ticket to wash: grad life at the CATCM

3.30.05 (dubyruby)

(Since this is technically a public forum, I have abbreviated the names of the people I mention here to conceal their identities from the maybe three people who will ever read this)

Talk about needing a union—the grad students at the China Academy of Traditional Chinese Medicine (CATCM), it is universally agreed, live in conditions well below the Beijing standard. ZJ has told me more than once that she was amazed and appalled to discover how poor the living conditions were when she arrived, especially compared to her undergraduate school in Harbin (icy city in the far northeast). There, they had good, reliable Internet access, a telephone in every room, and only three to four students per room. Here, you can forget about the Internet. The students live eight to a small, decrepit room, their belongings piled on wooden pallets above their beds, one person’s bed separated from the next by a sheet draped over a wire. The building has no insulation to help with either the noise or the cold. ZLB and the pregnant roommate (I have never been told her name; she was introduced to me as the huaiyun tongwu, the pregnant roommate) joke that they are so physically close they feel like sisters sharing a bed. And JZH says when a cell phone rings in the room next door, she thinks it’s hers—it sounds like it’s right under her ear.

The stipend is 300 RMB a month, plus free housing, such as it is. That’s less than $40. Beijing is cheaper than Philly, but not THAT much cheaper. An average meal at the school cafeteria runs me about 5 yuan (60 cents). Multiply that by 2 meals a day (lunch and dinner), 30 days, and voila! You’ve spent your entire stipend. No breakfast. No dinners out. No new books or pens or clothes. And, uh, no showering. That’s right: to wash yourself you have to buy a ticket to the work unit’s communal shower, 1.5 RMB a pop (about 20 cents). So some days you might have to decide between green vegetables and clean skin. The other night JZH, ZLB, and the pregnant roommate were having a lively conversation at dinner about their recent attempts to purchase something—the creative ruses they’d tried, why they’d failed. I understood everything except the most important part: what the darn thing was. What coveted object could be worth all this guile and effort? A ticket to wash, they explained: the shower facilities at nearby work units are cheaper and cleaner, so life is just a little better if you can get tickets there. But to do so you have to convince the bureaucrat at the other shower facility that you have some legitimate connection to that work unit—you are so-and-so’s classmate, or so-and-so’s student, etc.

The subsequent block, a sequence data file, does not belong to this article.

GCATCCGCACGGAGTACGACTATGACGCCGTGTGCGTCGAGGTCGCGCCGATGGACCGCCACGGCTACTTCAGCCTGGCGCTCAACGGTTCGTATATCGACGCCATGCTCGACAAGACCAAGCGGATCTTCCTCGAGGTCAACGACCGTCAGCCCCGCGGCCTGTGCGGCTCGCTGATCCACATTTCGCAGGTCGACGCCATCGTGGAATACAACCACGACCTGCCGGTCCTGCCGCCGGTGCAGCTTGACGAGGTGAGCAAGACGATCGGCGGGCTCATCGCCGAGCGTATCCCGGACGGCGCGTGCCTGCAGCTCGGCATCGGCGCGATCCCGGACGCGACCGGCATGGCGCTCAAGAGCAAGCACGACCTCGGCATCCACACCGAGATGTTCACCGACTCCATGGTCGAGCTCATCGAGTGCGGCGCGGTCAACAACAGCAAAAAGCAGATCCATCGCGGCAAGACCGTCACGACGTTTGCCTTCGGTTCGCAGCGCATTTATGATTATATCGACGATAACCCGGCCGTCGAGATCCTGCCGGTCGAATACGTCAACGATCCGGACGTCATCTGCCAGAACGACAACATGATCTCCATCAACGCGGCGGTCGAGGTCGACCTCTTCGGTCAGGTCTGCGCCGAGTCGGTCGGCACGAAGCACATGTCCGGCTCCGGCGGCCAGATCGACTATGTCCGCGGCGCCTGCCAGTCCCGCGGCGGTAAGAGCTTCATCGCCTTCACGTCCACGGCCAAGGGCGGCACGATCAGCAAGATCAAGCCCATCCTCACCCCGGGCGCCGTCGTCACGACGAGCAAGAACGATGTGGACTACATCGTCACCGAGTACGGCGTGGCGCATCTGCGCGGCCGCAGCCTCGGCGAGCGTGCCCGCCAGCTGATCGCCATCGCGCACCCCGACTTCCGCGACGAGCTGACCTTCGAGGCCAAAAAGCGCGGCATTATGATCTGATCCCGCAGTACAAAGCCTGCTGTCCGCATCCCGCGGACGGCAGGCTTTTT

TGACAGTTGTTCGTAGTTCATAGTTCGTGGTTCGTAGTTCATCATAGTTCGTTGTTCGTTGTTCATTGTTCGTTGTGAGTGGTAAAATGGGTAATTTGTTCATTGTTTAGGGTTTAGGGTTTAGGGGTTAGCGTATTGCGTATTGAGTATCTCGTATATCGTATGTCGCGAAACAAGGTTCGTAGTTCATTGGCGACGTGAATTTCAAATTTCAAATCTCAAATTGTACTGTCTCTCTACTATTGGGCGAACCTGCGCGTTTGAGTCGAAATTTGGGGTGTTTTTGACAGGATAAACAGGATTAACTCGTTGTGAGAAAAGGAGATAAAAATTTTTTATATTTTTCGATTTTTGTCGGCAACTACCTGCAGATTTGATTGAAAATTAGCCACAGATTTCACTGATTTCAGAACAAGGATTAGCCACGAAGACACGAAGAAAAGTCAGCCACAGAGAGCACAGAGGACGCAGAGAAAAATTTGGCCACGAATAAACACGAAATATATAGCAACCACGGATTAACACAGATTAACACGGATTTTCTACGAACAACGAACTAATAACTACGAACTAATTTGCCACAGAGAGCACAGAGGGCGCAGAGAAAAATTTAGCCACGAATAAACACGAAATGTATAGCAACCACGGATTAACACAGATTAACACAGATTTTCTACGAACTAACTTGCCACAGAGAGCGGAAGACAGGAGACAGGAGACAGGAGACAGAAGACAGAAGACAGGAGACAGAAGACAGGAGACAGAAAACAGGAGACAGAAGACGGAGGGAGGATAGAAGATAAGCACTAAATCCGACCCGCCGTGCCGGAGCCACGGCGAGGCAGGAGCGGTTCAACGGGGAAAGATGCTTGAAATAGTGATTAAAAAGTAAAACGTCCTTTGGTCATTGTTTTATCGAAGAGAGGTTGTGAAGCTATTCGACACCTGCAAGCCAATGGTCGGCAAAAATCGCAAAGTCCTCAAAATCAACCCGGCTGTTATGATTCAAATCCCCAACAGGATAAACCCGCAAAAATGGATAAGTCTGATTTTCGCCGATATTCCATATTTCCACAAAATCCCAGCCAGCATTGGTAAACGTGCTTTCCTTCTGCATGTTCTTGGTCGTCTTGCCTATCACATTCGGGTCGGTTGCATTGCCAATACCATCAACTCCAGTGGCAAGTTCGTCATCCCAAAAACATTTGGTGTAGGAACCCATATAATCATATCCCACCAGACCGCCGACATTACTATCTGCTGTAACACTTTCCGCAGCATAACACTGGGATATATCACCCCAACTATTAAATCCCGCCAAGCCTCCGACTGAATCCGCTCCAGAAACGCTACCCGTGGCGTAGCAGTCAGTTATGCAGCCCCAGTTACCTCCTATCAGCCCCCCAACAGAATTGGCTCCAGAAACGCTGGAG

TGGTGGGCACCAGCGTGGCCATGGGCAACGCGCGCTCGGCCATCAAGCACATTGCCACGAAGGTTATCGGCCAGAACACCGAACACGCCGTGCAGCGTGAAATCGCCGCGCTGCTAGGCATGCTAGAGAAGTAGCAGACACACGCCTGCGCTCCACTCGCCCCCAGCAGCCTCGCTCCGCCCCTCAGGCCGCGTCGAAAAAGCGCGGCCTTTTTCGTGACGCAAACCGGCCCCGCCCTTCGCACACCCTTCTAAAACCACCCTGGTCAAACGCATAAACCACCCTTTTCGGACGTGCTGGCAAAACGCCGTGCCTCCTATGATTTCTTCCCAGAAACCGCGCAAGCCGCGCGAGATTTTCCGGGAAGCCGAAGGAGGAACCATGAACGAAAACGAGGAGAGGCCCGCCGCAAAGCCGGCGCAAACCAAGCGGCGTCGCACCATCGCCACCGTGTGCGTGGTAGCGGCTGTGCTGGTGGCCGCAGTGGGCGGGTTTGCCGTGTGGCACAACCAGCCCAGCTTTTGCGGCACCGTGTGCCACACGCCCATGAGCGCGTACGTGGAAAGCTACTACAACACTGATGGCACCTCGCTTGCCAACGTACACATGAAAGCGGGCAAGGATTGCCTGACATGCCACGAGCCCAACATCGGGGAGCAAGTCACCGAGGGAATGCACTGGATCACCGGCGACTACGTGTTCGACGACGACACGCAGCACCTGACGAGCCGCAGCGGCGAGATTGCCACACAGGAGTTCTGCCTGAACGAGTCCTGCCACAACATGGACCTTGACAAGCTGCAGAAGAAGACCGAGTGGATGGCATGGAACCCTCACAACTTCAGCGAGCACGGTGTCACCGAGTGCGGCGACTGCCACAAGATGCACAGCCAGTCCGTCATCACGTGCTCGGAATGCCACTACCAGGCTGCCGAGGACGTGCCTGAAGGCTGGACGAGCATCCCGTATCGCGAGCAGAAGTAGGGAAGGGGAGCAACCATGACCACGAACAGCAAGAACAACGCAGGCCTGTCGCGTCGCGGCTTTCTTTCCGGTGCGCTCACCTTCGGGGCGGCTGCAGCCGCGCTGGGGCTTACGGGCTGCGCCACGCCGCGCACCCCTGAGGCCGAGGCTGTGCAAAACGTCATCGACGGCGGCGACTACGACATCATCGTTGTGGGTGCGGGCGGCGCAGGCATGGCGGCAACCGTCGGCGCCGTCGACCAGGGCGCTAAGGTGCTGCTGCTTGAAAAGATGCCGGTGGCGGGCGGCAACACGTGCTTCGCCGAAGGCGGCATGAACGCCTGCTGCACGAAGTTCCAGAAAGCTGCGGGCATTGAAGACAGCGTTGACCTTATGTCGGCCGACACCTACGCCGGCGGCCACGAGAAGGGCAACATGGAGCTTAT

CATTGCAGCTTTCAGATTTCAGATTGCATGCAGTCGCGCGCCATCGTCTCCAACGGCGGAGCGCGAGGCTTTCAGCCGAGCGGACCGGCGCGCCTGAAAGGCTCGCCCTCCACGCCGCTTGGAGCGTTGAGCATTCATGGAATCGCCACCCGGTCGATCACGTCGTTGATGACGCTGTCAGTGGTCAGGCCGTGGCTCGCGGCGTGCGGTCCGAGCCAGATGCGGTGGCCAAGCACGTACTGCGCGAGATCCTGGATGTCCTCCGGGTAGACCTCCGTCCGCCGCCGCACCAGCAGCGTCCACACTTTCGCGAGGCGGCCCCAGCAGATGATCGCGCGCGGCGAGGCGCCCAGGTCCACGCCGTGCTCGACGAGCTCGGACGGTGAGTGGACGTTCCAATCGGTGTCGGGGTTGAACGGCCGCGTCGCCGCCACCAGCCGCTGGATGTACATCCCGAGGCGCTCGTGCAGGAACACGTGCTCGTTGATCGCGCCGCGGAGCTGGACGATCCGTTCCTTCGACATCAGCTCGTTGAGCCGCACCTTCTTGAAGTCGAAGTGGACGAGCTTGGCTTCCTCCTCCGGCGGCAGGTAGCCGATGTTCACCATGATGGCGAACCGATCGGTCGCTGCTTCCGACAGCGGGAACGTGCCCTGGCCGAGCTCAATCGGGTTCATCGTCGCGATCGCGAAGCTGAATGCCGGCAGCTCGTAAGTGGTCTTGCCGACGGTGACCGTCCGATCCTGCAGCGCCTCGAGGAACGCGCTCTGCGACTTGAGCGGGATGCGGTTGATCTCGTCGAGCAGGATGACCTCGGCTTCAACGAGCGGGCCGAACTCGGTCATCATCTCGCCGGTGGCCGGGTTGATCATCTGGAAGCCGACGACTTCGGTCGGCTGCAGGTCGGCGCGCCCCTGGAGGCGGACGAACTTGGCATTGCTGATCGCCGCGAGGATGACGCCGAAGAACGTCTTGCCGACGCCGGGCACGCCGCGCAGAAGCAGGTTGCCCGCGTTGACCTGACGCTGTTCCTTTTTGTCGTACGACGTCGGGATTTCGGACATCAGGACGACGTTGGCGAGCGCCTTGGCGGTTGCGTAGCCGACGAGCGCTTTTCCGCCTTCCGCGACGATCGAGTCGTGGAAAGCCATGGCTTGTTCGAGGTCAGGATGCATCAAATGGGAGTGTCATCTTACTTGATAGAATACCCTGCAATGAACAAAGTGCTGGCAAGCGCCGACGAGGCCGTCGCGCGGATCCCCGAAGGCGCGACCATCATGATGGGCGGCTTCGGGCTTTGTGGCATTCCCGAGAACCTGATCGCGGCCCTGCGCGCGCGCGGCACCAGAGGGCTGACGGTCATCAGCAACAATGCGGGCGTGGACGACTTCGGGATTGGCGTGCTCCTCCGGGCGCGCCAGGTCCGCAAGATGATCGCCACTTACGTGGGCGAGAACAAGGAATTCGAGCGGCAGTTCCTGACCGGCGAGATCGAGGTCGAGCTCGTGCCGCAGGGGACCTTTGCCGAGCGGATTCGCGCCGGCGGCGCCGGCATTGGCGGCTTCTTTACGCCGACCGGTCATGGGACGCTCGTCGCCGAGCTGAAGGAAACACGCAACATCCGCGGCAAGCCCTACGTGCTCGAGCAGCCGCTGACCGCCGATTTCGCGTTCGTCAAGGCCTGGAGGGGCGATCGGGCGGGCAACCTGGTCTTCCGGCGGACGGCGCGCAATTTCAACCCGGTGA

Everyone agrees, even ZLB in her cheerful, patient way, that the grads here get no respect. The explanation I’ve heard is that since the CATCM is a research institute and not a university—that is, there are no undergraduates—students are really an afterthought. I’m not entirely satisfied with that explanation, because the CATCM doesn’t feel to me like a place that cares much about research either. Maybe it’s because I haven’t attended classes here, as I have at the University of Traditional Chinese Medicine, or maybe it’s because I haven’t had that much interaction with the professors here, as I have at the Institute for the History of Natural Sciences, but from what I’ve seen, the CATCM is no ivory tower of cogitation. Most of the action here seems to take place in the acupuncture division of the campus, which is contiguous with the foreign visitors’ building (where I, oddly enough, do not live). The population in this part of campus seems to be pretty transient. There are westerners (mostly Germans) here for short-term acupuncture classes, lots of Chinese visitors doing ?, and busloads upon busloads of Koreans who seem to be medical tourists of some sort.

The other busy place on campus is the big white building, the drugs division. This is where the laboratories are, I believe. As far as I can tell, much of the CATCM’s work centers on scientifically testing and developing Chinese drugs for the market. In any case, most of the grads and professors here research medicine proper, and not history, and they do what scientists in America do. Last week when I talked to ZJ, a regular (medicine, not history) grad, she was busy writing up a report for the government agency that had funded her lab’s research on SARS. So it may be that the “focus on research” explanation is accurate, after all, but it’s mostly scientific and not historical research.

Recently ZLB and I were discussing her friend and laoxiang (person from her native province) LY, who finished her master’s degree in historical studies here but then switched to medical research for her doctorate. ZLB observed, “You really have to be a particular kind of person to want to continue doing history,” when the future prospects are so comparatively few and the current living conditions are so poor. “Are you that kind of person?” I asked. “Yes, I guess I am,” she smiled serenely. And I guess I am, too. But it’s all relative: I can tell you that if I had to buy tickets to a communal shower, I’d have been out of this grad school game ages ago.

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